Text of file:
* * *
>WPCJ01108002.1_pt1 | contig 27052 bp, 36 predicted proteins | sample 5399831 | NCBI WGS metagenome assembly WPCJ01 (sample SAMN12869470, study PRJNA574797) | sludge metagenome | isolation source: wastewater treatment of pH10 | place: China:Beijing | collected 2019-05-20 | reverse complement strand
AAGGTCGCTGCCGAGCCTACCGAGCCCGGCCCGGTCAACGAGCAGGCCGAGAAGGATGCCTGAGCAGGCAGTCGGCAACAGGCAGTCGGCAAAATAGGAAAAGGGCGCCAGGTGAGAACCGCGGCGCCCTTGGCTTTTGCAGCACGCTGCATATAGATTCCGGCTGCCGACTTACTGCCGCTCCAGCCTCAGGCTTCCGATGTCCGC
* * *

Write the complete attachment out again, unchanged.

>WPCJ01108002.1_pt1 | contig 27052 bp, 36 predicted proteins | sample 5399831 | NCBI WGS metagenome assembly WPCJ01 (sample SAMN12869470, study PRJNA574797) | sludge metagenome | isolation source: wastewater treatment of pH10 | place: China:Beijing | collected 2019-05-20 | reverse complement strand
AAGGTCGCTGCCGAGCCTACCGAGCCCGGCCCGGTCAACGAGCAGGCCGAGAAGGATGCCTGAGCAGGCAGTCGGCAACAGGCAGTCGGCAAAATAGGAAAAGGGCGCCAGGTGAGAACCGCGGCGCCCTTGGCTTTTGCAGCACGCTGCATATAGATTCCGGCTGCCGACTTACTGCCGCTCCAGCCTCAGGCTTCCGATGTCCGC